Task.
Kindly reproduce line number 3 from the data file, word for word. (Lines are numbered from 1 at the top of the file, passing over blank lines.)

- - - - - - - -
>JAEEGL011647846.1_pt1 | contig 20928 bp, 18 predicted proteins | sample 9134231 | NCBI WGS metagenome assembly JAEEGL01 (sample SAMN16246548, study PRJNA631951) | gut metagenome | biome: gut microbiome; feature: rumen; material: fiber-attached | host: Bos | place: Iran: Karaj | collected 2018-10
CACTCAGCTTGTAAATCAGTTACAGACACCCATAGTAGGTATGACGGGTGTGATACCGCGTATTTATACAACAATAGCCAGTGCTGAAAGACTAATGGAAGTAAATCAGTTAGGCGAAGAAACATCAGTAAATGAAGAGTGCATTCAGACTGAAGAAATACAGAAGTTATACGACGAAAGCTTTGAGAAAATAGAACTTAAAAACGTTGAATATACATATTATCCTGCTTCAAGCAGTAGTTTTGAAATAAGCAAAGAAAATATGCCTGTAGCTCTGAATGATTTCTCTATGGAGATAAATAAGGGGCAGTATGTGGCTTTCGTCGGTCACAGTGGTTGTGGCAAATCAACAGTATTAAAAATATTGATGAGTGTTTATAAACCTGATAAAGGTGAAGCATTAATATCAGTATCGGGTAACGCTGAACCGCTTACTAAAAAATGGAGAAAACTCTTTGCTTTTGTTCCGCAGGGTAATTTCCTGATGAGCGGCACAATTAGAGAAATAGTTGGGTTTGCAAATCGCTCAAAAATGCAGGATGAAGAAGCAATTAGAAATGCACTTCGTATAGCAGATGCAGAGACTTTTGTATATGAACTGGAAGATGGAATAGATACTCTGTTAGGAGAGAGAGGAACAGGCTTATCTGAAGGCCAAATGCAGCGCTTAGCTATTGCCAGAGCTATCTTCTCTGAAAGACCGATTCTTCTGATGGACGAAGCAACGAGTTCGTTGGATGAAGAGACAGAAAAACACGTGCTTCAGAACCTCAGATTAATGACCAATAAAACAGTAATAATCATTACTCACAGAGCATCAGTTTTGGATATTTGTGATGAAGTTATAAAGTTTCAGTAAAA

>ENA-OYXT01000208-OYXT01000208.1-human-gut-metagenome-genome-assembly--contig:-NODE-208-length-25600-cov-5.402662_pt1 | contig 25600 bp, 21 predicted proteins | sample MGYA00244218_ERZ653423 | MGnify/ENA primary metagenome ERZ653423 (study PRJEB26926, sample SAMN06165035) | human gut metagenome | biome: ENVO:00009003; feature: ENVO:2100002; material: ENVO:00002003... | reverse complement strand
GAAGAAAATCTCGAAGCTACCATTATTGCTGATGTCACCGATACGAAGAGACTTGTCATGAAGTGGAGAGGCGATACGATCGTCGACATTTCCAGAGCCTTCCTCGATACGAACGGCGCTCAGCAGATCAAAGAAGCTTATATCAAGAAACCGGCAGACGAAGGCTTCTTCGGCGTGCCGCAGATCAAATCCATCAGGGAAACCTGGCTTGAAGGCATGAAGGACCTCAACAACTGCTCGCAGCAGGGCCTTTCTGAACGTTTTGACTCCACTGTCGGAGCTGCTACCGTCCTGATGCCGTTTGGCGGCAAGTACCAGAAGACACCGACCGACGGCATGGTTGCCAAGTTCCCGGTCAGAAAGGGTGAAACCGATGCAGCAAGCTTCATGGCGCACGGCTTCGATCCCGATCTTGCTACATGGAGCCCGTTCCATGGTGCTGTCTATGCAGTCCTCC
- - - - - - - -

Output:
>ENA-OYXT01000208-OYXT01000208.1-human-gut-metagenome-genome-assembly--contig:-NODE-208-length-25600-cov-5.402662_pt1 | contig 25600 bp, 21 predicted proteins | sample MGYA00244218_ERZ653423 | MGnify/ENA primary metagenome ERZ653423 (study PRJEB26926, sample SAMN06165035) | human gut metagenome | biome: ENVO:00009003; feature: ENVO:2100002; material: ENVO:00002003... | reverse complement strand